Arima Yorimoto, the fourth lord of the Kurume domain, was converted to Buddhism and built the temple in Shinagawa. Ikei, the first priest of the temple, mastered the tea ceremony. The Ikei division of the Ishikawa school still exists. The temple moved to Karasuyama in 1926. Its pond, Benten-ike, is known as a spot where wild ducks come and stay. In the center of the pond, there is a little shrine, Ukigodo, which enshrines Hosho Benzaiten.
The temple moved to Karasuyama from Asakusa in 1925 due to the 1923 earthquake. It used to be a temple for trainee monks. It enshrines Hifuse-kanzeon-bosatsu, which was believed to protect the Edo towns from further damage from the fires.
The temple moved to Karasuyama from Yanaka-imosaka in 1928.
Nichien, a priest brought up by Kato Kiyomasa, built the temple in Shiba-shirogane. It moved to Karasuyama in 1927. There is a grave of the Togawa family in the Niwase domain and a statue of Kishibozin, the goddess of childbirth and children.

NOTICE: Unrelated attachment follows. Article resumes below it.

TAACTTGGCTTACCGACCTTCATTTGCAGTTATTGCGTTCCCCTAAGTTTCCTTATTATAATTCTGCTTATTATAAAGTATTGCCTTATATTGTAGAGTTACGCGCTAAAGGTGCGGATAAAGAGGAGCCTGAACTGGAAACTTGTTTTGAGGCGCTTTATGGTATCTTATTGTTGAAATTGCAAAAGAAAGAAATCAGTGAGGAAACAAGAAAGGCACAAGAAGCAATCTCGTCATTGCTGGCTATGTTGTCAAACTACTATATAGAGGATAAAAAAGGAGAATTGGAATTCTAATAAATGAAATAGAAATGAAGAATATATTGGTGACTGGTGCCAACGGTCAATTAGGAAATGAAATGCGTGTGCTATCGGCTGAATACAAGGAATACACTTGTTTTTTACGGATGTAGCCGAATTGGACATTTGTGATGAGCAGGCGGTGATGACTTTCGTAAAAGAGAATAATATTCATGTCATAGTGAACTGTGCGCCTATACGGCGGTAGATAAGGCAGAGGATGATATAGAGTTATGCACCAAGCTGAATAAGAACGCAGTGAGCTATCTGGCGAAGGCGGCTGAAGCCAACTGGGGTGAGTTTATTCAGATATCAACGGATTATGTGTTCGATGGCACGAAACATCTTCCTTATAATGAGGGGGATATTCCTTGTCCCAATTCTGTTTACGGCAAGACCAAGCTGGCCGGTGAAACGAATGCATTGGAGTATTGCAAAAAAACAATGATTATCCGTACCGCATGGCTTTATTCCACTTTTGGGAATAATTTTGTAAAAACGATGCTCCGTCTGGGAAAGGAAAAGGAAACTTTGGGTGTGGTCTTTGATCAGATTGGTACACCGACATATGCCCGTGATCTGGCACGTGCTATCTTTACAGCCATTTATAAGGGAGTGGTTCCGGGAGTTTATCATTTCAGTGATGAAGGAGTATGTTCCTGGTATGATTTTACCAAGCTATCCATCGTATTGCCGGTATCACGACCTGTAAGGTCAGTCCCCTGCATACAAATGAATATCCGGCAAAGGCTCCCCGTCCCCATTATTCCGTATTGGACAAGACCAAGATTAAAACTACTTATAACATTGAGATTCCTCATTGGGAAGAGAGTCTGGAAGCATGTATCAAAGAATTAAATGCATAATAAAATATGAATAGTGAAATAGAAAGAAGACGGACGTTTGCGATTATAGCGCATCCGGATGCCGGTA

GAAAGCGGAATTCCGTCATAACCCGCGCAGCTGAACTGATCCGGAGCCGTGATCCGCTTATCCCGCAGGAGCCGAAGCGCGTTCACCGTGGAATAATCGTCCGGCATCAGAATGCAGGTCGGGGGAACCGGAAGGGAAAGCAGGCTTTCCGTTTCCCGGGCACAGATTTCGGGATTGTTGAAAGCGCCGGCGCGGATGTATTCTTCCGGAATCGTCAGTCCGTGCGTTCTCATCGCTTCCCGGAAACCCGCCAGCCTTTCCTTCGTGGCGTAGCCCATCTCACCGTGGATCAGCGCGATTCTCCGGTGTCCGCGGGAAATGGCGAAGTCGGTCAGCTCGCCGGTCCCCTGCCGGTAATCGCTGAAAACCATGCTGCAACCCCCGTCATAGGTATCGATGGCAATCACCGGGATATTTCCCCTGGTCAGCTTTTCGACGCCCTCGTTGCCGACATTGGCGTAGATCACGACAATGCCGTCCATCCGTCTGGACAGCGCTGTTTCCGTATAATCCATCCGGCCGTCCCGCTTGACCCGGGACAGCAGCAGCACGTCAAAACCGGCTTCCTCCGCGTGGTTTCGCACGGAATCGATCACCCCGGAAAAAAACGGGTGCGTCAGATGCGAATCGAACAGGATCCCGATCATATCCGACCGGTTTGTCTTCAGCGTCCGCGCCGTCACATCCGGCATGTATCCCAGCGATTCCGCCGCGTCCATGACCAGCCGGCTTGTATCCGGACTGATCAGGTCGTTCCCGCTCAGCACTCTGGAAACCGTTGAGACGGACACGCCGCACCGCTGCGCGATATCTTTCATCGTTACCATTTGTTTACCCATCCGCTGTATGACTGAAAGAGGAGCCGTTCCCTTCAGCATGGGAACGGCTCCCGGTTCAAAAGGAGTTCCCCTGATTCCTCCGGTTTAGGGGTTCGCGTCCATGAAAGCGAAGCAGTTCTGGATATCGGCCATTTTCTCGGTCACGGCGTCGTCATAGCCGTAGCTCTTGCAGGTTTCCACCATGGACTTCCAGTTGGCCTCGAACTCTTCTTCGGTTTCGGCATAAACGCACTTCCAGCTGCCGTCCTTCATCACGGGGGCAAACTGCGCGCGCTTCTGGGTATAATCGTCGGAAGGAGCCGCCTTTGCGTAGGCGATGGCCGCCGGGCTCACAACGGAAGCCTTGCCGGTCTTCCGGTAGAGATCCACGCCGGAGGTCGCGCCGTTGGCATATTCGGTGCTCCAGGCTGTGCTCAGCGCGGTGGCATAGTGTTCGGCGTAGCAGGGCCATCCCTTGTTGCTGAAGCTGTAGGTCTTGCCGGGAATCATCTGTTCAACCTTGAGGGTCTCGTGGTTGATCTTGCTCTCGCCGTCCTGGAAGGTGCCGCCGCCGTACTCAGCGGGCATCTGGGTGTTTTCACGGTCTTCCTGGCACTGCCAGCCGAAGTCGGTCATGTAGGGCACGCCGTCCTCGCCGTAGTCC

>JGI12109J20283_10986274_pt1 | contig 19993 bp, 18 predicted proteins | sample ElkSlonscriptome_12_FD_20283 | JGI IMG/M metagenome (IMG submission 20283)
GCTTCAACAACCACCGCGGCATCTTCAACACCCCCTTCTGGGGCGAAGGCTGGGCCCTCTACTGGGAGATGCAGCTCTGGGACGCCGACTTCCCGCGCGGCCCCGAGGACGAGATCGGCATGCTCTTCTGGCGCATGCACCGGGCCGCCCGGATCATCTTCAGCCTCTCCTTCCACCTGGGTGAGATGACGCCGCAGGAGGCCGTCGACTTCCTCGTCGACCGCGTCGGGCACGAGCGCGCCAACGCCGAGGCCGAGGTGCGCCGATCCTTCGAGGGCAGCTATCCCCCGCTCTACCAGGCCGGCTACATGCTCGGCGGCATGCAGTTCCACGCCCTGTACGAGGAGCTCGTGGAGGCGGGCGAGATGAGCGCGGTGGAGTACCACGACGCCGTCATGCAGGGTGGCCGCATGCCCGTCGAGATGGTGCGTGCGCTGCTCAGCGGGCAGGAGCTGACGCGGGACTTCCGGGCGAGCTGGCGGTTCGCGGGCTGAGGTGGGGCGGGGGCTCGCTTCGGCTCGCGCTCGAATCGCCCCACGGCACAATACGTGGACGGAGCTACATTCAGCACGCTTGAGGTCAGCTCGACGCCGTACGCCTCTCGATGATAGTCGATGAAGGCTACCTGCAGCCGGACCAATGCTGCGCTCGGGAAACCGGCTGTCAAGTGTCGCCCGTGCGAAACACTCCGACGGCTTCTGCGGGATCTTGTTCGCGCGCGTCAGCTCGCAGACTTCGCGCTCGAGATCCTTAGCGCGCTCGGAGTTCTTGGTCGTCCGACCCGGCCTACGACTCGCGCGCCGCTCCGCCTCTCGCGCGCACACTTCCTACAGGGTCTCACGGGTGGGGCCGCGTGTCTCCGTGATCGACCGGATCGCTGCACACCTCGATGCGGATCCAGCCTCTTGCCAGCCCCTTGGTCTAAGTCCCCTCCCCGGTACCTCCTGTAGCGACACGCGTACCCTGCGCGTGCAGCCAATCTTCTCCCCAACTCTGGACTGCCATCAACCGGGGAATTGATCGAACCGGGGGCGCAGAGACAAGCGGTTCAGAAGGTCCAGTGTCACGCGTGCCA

The temple was built in Asakusa in 1511, then moved to Karasuyama in 1928 due to the 1923 earthquake. In the precincts there are porcelain racoon dogs in all sizes, which symbolize wealth and happiness.
Jofuku-ji URL http://www.joufukuji.com
Shusei, born into a samurai family, became a priest and built the temple in Sakurada-mon. It moved to Torano-mon, Mita then to Karasuyama in 1939. There is a grave of Kokugakuin Kugayama School. There is also a unique temple gate with Tsukiji-style fences.